Ma Qiusha at MIMA, Middlesbrough

By Daisy Lafarge

All My Sharpness Comes From Your Hardness (still), 2011, single-channel video, 25 min 29 sec. Courtesy the artist and Beijing Commune

In the darkened, single-room space of Ma Qiusha’s solo exhibition at MIMA, the soundtrack is grating, akin to fingernails clawing a blackboard. It emanates from the freestanding projection of All My Sharpness Comes from Your Hardness (2011), a video in which a pair of legs, bare except for black ice-skates, are shot from above as they struggle to skate along a tarmac road. At first this seems a riff on Alice falling down the rabbit hole; the legs appear to dangle as the road scrolls dizzyingly underneath them. Closer inspection of her shadow – and a read of the exhibition handout – reveals the full picture: Ma allowed herself to be strapped to the back of a car, and filmed ‘skating’ the distance between her childhood home and her grandmother’s house. Sparks fly, and the impact with the hard tarmac on which she sometimes appears to glide, without ever really finding her footing, speaks to the difficult hodology that individuals must find – or be dragged along – from childhood to adulthood.

Ma Qiusha’s work is represented here by video and photography, incorporating sculptural elements such as photos mounted in archival foam boxes. The artist was born in Beijing during the early 1980s and her work speaks to the changes in China’s political and cultural climates in the decades following her birth: opening up to foreign investment; the influx of Western consumer culture and neoliberal attitudes. Like most Chinese citizens born between 1979 and 2015 under the one-child policy, Ma has no siblings. And, like many girls born in this period, the artist tells us – in a confessional but emotive video, From No. 4 Pingyuanli to No. 4 Tianqiaobeili (2007) – her parents ‘wanted a boy’. The film is sparse, direct. Ma details her artistic journey from childhood, originating in highly pressurised drawing lessons enforced by her mother, who would watch through a window or sit beside her, pinching her leg sharply when a detail was rendered incorrectly. Ma is forgiving: she understands this punitive behaviour – her parents were poor, and wanted her to succeed – but at the end of the film her own discreet pain is revealed: she falls silent, and there are tears in her eyes as the camera zooms in and she removes a small razor blade from her tongue.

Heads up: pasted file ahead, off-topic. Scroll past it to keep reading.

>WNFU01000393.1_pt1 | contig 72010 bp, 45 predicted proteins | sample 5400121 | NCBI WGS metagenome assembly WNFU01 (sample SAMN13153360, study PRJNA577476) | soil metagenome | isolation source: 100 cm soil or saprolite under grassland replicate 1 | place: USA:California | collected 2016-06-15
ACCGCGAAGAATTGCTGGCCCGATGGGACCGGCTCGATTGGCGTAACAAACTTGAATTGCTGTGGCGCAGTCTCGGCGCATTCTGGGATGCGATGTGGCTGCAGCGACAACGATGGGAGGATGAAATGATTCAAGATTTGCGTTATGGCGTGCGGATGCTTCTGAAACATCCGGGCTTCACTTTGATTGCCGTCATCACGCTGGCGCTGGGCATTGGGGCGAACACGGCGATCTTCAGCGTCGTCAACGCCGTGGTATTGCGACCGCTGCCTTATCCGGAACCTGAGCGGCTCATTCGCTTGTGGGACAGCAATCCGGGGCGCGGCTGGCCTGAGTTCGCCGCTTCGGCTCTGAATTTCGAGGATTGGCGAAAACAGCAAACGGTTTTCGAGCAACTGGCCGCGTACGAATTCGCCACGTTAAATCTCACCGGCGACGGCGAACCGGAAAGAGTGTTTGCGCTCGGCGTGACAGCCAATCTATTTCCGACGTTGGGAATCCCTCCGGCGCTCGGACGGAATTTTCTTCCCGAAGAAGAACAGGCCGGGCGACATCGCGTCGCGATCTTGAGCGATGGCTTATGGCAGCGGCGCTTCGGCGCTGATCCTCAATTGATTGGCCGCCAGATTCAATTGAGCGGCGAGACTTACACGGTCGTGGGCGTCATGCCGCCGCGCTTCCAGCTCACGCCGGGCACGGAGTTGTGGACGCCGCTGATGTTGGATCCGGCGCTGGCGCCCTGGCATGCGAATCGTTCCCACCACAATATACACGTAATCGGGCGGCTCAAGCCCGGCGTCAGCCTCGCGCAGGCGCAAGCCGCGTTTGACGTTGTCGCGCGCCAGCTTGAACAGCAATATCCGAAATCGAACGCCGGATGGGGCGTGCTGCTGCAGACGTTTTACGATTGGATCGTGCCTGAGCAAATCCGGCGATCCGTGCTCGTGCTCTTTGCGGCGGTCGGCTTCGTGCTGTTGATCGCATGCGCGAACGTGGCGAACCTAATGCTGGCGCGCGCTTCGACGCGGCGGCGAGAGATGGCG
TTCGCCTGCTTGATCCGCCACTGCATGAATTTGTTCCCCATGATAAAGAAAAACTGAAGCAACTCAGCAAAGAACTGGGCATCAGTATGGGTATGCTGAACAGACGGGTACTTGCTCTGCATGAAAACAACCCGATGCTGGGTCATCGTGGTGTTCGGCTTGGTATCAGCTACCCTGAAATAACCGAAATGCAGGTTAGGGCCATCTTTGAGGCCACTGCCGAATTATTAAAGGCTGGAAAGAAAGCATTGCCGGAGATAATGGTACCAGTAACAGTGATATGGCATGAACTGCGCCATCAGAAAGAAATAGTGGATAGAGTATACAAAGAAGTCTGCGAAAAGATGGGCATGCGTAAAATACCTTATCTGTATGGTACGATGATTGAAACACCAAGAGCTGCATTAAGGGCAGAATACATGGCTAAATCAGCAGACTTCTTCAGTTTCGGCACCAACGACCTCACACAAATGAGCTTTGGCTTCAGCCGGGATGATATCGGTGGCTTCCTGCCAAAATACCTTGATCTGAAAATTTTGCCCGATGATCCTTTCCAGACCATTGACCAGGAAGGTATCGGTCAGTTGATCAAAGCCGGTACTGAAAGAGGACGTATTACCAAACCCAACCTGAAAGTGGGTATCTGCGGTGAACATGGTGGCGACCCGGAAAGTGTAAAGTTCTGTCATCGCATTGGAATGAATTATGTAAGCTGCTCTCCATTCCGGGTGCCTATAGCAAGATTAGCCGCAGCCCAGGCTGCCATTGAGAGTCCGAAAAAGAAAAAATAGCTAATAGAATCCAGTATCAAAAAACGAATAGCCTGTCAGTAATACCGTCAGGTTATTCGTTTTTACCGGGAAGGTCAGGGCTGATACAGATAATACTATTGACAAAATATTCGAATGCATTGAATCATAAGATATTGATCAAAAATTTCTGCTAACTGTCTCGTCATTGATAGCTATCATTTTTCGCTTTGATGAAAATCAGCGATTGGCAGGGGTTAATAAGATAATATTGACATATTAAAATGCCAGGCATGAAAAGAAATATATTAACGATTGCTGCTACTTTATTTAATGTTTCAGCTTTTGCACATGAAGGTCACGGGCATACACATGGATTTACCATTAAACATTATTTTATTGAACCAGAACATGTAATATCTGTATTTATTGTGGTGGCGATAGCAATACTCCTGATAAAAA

In light of this anecdote, the absence of drawing in the show becomes poignant. Relationships, when they are portrayed, appear as fraught conflict between conformity and individual freedom. Each of the three video channels of We (2009) depicts a couple dressed in white nondescript clothing and in different positions: standing side by side, standing embracing, sitting side by side. For a while, nothing happens. And then, slowly, one partner breaks away, tearing the fabric that had stitched each couple together. The remaining partner is left partially clothed, looking bereft and vulnerable; the sound of tearing echoes intermittently through the gallery.

The series 1990 (2017–18) explores such entanglements through the mass-produced household calendars popular during the 1990s, which often presented scenes of domestic femininity and other ‘wholesome’ images such as cats, flowers and smiling children. Ma disrupts these representations by rephotographing 12 images – one for each month – developing the prints as cyanotypes and displaying them in wall-mounted grey-foam frames. While the resulting blue of these warped images comprise an uneasy nod to the blue shirts of the Communist party uniform, the foam frames recall archival storage, alluding to the ways in which notions of femininity are circulated and monitored by normative cultural standards.

Ma’s work testifies to the turbulent, formative nature of upbringing, but it also affirms that context can be creatively harnessed. As All My Sharpness Comes from Your Hardness demonstrates: friction can sharpen your skates.

Ma Qiusha at MIMA, Middlesbrough, through 3 June

From the April 2018 issue of ArtReview